Libya’s National Oil Corporation said Monday it has lifted the force majeure on Sharara crude oil loadings from the Zawiya terminal after the country’s largest oil field was shut in for two days following the closure of a valve by an unidentified party.
NOC said the valve was reopened late Sunday and that production restarted early Monday morning, with a gradual return to normal levels expected.
Around 290,000 b/d of production at the Sharara oil field was forced offline as the valve was closed by an unidentified group near Hamada and Zawiya. NOC said the incident highlights the deteriorating security conditions in the region.
“The valve had been closed by unidentified group on Friday. Tests were conducted along the pipeline… to ensure all valves are now working,”
NOC said in a statement. “NOC reiterates its condemnation of this as yet unclaimed deliberate act of sabotage. Relevant authorities are continuing their search for the perpetrators.”
The country remains embroiled in a protracted civil war as the self-styled Libyan National Army, forces loyal to the UN-backed government and other militia groups have clashed regularly in the past three months.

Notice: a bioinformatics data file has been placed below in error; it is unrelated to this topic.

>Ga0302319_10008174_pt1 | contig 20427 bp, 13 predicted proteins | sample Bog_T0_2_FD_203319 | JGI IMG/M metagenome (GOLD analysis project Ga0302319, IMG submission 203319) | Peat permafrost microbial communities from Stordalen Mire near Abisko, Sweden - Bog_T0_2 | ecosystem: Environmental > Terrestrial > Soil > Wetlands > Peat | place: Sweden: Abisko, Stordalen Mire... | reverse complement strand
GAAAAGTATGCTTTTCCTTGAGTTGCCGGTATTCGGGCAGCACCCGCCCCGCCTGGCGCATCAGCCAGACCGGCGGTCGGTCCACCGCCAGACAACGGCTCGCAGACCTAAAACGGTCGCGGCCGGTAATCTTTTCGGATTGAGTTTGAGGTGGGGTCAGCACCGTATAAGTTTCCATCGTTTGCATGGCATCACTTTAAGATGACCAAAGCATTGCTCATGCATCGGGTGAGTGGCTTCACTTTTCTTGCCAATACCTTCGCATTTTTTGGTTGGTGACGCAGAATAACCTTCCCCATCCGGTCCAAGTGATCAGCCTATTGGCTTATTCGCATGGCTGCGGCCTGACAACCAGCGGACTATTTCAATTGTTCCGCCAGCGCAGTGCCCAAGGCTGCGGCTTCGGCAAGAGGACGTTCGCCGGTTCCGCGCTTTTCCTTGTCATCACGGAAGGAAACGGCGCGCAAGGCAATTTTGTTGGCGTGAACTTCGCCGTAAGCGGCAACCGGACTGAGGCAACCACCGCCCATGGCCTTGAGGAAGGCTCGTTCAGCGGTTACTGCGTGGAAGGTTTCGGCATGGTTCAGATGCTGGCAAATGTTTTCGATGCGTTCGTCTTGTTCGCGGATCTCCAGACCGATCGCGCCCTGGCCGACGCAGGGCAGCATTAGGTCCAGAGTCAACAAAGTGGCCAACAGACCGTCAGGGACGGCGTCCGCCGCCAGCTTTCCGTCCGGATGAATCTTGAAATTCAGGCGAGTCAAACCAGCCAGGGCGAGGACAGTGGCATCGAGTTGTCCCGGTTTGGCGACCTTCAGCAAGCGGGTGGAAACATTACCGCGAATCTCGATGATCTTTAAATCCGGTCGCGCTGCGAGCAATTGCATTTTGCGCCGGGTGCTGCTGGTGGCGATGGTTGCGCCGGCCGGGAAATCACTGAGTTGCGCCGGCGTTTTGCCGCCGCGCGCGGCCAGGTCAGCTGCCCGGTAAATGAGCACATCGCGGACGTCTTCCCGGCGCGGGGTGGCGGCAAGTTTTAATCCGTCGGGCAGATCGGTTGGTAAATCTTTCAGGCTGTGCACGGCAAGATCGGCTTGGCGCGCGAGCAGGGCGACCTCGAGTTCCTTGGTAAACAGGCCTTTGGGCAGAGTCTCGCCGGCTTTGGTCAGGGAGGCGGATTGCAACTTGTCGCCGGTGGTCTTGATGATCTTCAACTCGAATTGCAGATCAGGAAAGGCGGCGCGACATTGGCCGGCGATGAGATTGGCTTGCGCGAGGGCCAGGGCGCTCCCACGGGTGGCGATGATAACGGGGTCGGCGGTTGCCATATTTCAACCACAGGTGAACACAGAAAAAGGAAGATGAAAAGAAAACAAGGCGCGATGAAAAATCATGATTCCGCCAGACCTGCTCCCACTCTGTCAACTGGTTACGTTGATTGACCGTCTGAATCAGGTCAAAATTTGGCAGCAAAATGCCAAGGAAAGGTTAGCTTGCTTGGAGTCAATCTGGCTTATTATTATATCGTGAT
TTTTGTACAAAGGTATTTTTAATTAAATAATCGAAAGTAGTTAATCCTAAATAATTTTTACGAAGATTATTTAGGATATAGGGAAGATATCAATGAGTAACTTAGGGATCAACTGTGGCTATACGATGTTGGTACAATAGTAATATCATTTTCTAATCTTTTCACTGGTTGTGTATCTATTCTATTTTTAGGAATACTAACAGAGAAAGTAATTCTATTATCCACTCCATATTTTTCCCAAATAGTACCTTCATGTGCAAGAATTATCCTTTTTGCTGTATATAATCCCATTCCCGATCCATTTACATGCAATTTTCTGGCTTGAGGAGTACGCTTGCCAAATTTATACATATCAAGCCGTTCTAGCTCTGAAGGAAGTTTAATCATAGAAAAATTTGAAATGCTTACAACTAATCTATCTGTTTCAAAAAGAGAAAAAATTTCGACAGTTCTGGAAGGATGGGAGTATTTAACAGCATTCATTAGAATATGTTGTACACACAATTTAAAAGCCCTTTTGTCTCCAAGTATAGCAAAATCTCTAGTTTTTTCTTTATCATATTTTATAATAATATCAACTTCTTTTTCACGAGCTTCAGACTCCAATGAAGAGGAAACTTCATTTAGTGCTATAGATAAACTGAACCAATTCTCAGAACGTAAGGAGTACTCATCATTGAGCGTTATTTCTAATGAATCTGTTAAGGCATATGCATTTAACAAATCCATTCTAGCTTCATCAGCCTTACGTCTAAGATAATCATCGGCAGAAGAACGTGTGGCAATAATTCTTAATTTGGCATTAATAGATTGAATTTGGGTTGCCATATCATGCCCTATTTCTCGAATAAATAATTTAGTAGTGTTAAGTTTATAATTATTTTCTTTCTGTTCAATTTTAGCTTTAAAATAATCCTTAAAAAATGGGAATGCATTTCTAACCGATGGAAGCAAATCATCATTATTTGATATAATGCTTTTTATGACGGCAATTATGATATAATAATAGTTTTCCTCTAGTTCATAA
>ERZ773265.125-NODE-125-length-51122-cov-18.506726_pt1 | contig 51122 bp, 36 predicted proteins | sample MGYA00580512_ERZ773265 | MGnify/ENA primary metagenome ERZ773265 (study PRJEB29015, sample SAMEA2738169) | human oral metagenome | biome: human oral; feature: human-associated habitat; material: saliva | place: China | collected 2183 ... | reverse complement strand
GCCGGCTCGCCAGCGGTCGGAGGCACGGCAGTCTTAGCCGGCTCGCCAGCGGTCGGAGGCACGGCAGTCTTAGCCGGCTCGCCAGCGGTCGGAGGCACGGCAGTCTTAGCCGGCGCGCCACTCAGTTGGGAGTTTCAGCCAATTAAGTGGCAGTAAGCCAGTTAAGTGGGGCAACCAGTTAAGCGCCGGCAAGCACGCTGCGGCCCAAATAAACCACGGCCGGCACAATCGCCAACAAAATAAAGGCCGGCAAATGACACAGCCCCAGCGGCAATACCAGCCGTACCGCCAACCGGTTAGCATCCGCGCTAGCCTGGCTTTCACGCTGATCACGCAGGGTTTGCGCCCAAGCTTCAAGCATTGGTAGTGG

In early July, NOC chairman Mustafa Sanalla warned that 700,000 b/d of Libya?s crude output was at risk if the international community did not intervene in the current conflict.
The LNA has taken control of most of Libya’s oil-producing areas but its attempt to seize the capital, Tripoli, from the government has stalled, with fighting escalating in recent weeks.
The Sharara field was shuttered for almost three months from early December to late February when armed groups, with the help of local people, occupied its site in protest at economic conditions and frequent power outages in the south of the country.
There has been growing concern about deteriorating economic conditions among locals in the southwest part of the country where the Sharara field is located.
Libya’s oil industry has been at the mercy of groups vying for control of valuable assets, with armed attacks on key pipelines and production facilities, since the 2011 civil war.
Crude output recovered recently to a more than five-year high of 1.1 million b/d, even though security and political challenges continued to impede the sector.
Libya pumped 1.08 million b/d in June, a fall of 40,000 b/d from the previous month, according to the most recent Platts OPEC survey. Technical issues, as well as maintenance at some oil infrastructure, pushed output lower.